Yellowstone National Park rules say that 25 yards is the minimum safe distance for viewing Bison. Sometimes maintaining that distance is not possible. A couple of weeks ago in Yellowstone, we stopped our van to watch a small herd of mostly cows and calves cross the road in front of us and continue up the snowy slope on the other side. This cow was determined to walk right past the open van door and couldn’t resist peeking inside as she passed by. Well, hello, there!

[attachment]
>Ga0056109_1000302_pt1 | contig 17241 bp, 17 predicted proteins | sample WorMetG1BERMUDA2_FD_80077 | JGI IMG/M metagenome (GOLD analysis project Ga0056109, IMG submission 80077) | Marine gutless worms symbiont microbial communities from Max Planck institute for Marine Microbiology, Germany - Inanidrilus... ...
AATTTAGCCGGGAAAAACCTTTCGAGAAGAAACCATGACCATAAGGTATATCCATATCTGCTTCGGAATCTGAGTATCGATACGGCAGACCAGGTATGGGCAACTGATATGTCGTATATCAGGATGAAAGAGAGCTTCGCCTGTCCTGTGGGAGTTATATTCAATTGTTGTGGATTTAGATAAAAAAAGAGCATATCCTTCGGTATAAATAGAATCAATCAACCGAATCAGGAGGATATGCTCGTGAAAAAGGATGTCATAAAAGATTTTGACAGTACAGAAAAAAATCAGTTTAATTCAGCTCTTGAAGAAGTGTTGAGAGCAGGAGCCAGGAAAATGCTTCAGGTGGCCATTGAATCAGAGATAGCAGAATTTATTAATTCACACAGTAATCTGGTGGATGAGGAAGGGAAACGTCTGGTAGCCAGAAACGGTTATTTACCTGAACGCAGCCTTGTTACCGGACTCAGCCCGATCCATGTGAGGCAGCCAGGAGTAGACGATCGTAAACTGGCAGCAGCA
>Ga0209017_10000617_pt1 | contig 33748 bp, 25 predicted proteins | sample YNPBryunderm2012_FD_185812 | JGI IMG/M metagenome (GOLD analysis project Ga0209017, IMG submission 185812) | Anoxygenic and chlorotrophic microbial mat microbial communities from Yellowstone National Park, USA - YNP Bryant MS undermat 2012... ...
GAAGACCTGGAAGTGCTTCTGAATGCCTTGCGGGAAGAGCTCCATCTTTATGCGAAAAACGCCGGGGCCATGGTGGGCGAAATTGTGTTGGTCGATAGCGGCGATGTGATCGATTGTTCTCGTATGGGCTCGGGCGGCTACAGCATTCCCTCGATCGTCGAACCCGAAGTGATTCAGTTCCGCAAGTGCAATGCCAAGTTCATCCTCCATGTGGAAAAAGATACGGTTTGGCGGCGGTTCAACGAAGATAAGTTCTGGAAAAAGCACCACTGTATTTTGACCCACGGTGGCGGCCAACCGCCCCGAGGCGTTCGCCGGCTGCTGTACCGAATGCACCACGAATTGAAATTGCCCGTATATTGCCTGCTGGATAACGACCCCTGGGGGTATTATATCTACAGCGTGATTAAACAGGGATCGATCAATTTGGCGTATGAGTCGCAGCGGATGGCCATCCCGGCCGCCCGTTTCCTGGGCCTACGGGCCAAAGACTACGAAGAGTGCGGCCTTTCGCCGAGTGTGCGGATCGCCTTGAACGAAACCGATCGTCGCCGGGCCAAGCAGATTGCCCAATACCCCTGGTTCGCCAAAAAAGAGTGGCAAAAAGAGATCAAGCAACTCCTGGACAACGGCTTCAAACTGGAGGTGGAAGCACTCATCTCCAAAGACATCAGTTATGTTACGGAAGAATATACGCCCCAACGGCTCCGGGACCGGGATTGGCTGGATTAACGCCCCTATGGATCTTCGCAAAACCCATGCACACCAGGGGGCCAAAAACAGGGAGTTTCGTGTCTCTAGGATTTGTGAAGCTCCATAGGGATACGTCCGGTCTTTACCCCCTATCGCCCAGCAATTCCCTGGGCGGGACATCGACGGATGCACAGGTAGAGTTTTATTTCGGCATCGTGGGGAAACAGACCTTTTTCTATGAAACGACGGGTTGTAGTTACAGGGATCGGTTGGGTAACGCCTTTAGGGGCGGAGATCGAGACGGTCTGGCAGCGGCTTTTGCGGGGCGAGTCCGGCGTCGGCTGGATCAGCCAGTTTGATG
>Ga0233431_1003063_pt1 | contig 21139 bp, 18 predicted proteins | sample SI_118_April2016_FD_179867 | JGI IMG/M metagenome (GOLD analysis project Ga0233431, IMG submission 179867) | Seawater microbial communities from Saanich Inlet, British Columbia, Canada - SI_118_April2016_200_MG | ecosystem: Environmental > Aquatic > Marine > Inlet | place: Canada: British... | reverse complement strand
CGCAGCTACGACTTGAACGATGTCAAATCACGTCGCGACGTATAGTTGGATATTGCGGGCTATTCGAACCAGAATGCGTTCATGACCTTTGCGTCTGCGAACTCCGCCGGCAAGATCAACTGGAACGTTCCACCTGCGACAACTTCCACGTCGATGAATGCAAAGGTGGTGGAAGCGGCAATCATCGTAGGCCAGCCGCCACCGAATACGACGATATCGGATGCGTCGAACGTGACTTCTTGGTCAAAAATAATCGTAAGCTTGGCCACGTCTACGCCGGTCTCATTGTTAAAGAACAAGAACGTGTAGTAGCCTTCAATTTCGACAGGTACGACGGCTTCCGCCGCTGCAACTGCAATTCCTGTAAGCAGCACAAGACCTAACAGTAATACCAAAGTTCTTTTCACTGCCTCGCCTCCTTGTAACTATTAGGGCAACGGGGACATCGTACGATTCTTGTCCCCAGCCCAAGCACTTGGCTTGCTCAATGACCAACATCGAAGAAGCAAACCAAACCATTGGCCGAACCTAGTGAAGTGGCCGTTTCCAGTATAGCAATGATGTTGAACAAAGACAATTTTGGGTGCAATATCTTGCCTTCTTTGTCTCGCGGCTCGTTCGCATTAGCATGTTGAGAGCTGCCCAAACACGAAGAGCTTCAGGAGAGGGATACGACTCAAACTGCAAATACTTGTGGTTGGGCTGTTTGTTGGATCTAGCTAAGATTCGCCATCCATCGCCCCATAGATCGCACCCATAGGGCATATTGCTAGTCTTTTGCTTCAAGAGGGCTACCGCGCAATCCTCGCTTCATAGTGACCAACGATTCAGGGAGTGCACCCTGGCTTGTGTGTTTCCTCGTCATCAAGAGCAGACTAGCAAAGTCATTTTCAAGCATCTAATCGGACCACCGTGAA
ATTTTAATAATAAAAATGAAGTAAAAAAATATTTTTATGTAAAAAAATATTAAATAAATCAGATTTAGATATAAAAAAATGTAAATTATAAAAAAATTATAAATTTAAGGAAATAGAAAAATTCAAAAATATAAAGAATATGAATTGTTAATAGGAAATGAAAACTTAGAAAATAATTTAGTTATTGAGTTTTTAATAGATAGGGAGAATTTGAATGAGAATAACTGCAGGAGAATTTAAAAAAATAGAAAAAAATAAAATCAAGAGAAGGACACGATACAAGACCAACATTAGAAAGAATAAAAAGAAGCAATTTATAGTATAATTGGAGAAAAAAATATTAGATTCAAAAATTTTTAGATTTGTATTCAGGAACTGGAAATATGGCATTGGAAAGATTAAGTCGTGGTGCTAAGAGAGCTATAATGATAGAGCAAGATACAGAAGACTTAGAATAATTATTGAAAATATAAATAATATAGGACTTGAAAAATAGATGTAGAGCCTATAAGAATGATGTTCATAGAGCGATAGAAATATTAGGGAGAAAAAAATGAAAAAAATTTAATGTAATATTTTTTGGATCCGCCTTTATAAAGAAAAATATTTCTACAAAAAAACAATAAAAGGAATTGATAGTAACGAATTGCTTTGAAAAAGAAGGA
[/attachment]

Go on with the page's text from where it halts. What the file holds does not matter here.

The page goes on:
The little Red Fox Vixen that we photographed on three of our days in Yellowstone a couple of weeks ago was clearly used to people. She hunted in the same meadow every day and photographers swarmed to the area. We respected her space so we were not a threat to her like many of the other photographers who moved erratically and raced to get closer to her. She avoided the photographers who chased her down and harassed her as she moused in the large meadow by the road. They would follow her as she moved throughout her territory, sometimes moving off the road the into the snow with their tripods and video equipment so they could theoretically get closer photographs. Sadly, for them, all that did was cause her to move further away. After a while, many of them lost interest and left. In the meantime, we stayed by our vehicle parked away from the other vehicles and did not move to the edge of the road. She clearly sensed that we were not a threat. On more than one occasion, she walked between us to cross the road to cache her quarry and then crossed the road again nearby to continue mousing. When the few remaining photographers saw that she had moved closer to us, they moved quickly en masse, stepping in front of us and encroaching on the fox’s space. When she had had enough, she disappeared in the distance. Before that happened, as she moved closer to us to avoid the harassment, we were able to photograph her, her ears are perked up, not laid back indicating she was alert but not threatened by us. She even stopped to check us out.